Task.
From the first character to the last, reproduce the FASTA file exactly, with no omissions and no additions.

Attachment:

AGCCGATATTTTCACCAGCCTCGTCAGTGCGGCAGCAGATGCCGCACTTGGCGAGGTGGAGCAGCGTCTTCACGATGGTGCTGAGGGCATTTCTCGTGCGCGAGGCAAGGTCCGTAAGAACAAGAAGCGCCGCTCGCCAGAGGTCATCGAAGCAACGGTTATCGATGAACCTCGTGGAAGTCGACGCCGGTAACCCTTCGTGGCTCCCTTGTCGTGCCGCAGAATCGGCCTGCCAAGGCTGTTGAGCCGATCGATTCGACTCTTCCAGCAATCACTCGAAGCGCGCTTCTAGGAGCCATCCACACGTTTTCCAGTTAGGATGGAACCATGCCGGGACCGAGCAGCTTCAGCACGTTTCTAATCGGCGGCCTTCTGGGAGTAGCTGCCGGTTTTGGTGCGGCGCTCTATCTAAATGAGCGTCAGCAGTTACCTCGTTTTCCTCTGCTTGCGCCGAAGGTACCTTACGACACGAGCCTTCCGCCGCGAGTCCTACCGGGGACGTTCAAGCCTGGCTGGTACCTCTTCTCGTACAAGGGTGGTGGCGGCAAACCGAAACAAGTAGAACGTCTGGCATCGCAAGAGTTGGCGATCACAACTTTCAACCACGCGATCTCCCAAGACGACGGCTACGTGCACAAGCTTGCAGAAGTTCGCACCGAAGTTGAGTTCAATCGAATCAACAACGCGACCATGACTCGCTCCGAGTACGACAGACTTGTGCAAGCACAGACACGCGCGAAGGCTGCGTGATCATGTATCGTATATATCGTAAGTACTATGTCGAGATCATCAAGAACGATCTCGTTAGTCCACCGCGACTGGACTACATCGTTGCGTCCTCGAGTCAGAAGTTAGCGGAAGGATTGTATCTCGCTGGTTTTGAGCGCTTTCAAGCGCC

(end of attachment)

AGCCGATATTTTCACCAGCCTCGTCAGTGCGGCAGCAGATGCCGCACTTGGCGAGGTGGAGCAGCGTCTTCACGATGGTGCTGAGGGCATTTCTCGTGCGCGAGGCAAGGTCCGTAAGAACAAGAAGCGCCGCTCGCCAGAGGTCATCGAAGCAACGGTTATCGATGAACCTCGTGGAAGTCGACGCCGGTAACCCTTCGTGGCTCCCTTGTCGTGCCGCAGAATCGGCCTGCCAAGGCTGTTGAGCCGATCGATTCGACTCTTCCAGCAATCACTCGAAGCGCGCTTCTAGGAGCCATCCACACGTTTTCCAGTTAGGATGGAACCATGCCGGGACCGAGCAGCTTCAGCACGTTTCTAATCGGCGGCCTTCTGGGAGTAGCTGCCGGTTTTGGTGCGGCGCTCTATCTAAATGAGCGTCAGCAGTTACCTCGTTTTCCTCTGCTTGCGCCGAAGGTACCTTACGACACGAGCCTTCCGCCGCGAGTCCTACCGGGGACGTTCAAGCCTGGCTGGTACCTCTTCTCGTACAAGGGTGGTGGCGGCAAACCGAAACAAGTAGAACGTCTGGCATCGCAAGAGTTGGCGATCACAACTTTCAACCACGCGATCTCCCAAGACGACGGCTACGTGCACAAGCTTGCAGAAGTTCGCACCGAAGTTGAGTTCAATCGAATCAACAACGCGACCATGACTCGCTCCGAGTACGACAGACTTGTGCAAGCACAGACACGCGCGAAGGCTGCGTGATCATGTATCGTATATATCGTAAGTACTATGTCGAGATCATCAAGAACGATCTCGTTAGTCCACCGCGACTGGACTACATCGTTGCGTCCTCGAGTCAGAAGTTAGCGGAAGGATTGTATCTCGCTGGTTTTGAGCGCTTTCAAGCGCC